Not the plant you're looking for? Search over 300,000 plants
Herbaceous Perennial

Iris ensata var. spontanea

A robust, clump-forming perennial growing to 1.2m tall witherect, narrow leaves and in summer, bright purple flowers with yellow marks on the falls

Synonyms
Iris kaempferi var. spontanea
Buy this plant
Size
Ultimate height
1–1.5 metres
Time to ultimate height
2–5 years
Ultimate spread
0.1–0.5 metres
Growing conditions
Clay
Loam
Sand
Moisture
Poorly–drained
pH
Acid
Colour & scent
StemFlowerFoliageFruit
Spring Green
Summer Purple Green
Autumn
Winter
Position
  • Full shade
  • Partial shade
Aspect

South–facing or East–facing or West–facing

Exposure
Exposed or Sheltered
Hardiness
H6
Botanical details
Family
Iridaceae
Native to the UK
No
Foliage
Deciduous
Habit
Clump forming
Potentially harmful
Harmful if eaten. Wear gloves and other protective equipment when handling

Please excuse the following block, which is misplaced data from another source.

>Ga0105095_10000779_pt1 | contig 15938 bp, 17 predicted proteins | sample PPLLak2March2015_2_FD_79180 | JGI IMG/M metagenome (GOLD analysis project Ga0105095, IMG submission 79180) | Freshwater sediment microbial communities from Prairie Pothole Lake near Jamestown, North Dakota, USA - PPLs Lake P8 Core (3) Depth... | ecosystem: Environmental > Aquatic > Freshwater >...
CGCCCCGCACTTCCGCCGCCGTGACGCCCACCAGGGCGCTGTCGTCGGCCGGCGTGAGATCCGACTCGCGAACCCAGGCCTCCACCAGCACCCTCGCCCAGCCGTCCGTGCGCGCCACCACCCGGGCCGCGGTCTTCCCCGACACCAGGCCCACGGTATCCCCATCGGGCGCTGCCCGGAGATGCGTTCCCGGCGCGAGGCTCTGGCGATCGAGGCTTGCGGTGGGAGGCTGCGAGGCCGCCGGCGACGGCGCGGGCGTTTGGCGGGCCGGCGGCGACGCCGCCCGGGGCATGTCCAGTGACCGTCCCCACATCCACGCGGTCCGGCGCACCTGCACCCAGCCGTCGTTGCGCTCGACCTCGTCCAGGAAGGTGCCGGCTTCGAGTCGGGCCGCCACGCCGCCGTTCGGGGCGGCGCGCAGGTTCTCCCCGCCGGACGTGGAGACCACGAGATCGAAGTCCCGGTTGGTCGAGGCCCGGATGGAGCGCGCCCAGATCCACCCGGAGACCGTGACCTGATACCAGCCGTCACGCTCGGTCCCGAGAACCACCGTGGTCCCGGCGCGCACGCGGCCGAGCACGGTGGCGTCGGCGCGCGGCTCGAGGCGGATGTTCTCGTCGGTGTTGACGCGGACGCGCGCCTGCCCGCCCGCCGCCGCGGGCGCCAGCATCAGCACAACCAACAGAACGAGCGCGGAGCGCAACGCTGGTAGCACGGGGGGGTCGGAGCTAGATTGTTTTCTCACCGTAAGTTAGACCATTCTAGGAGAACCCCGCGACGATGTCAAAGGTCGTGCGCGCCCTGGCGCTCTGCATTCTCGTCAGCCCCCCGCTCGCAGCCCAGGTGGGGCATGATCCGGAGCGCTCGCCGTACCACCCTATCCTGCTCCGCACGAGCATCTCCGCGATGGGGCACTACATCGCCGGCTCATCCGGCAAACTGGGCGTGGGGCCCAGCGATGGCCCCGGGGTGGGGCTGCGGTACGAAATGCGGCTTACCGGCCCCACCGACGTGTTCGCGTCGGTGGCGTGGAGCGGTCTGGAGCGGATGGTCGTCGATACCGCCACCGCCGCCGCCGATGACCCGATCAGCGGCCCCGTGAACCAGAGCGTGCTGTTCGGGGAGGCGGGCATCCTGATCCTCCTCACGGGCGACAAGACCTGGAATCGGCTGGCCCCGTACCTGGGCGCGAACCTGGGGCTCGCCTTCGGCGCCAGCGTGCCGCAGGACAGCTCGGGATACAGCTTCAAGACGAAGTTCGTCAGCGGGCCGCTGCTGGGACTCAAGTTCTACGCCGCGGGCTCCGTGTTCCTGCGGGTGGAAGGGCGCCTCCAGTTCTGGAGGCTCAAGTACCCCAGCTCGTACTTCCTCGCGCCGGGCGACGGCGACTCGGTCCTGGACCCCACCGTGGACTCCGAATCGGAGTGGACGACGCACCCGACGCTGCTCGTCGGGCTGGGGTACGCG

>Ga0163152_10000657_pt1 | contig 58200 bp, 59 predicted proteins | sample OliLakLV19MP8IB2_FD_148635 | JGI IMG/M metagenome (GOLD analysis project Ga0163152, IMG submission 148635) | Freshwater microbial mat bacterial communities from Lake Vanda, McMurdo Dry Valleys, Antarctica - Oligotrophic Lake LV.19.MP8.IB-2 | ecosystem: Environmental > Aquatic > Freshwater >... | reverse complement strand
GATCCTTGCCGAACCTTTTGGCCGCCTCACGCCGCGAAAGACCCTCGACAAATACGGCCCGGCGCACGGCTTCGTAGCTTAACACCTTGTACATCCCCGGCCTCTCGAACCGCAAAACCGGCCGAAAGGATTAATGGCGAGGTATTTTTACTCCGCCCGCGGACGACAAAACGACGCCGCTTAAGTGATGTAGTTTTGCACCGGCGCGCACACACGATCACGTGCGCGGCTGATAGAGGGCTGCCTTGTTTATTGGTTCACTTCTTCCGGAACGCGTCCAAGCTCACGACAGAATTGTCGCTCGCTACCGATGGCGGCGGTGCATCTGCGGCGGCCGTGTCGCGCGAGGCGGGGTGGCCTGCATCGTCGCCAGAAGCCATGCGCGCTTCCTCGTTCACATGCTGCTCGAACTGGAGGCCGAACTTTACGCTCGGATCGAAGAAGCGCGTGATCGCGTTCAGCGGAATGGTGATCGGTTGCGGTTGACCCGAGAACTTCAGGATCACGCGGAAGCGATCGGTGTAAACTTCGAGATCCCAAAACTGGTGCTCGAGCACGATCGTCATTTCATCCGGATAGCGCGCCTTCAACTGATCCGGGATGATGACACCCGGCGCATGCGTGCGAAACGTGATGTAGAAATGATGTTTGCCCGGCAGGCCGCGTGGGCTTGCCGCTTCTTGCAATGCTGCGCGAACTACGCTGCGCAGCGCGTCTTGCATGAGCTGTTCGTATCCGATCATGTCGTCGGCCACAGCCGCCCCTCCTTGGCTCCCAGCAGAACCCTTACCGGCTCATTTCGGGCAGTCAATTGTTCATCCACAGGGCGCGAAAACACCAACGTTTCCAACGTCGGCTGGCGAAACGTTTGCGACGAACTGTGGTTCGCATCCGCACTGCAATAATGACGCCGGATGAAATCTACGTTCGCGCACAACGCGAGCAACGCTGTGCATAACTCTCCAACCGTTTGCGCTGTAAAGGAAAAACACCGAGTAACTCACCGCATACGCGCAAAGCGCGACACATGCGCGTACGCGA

Genus

Iris may be rhizomatous or bulbous perennials, with narrow leaves and erect stems bearing flowers with 3 large spreading or pendent fall petals, alternating with 3 erect, often smaller, standard petals, in late winter, spring or early summer

Name status

Correct

Plant range
Japan

How to grow

Cultivation

Grow in moist to wet, deep, humus-rich, acid soil; it thrives at the margins of ponds or streams

Propagation

Propagate by division of rhizomes from midsummer to early autumn

Suggested planting locations and garden types
  • Cottage and informal garden
  • City and courtyard gardens
  • Coastal
  • Wall side borders
  • Flower borders and beds
Pruning

Remove any dying foliage in autumn, old flower stems can be cut down after flowering

Pests

May be susceptible to slugs, snails and thrips

Diseases

May be susceptible to aphid-borne viruses, bacterial soft rot and grey moulds; see Iris diseases

Get involved

The Royal Horticultural Society is the UK’s leading gardening charity. We aim to enrich everyone’s life through plants, and make the UK a greener and more beautiful place.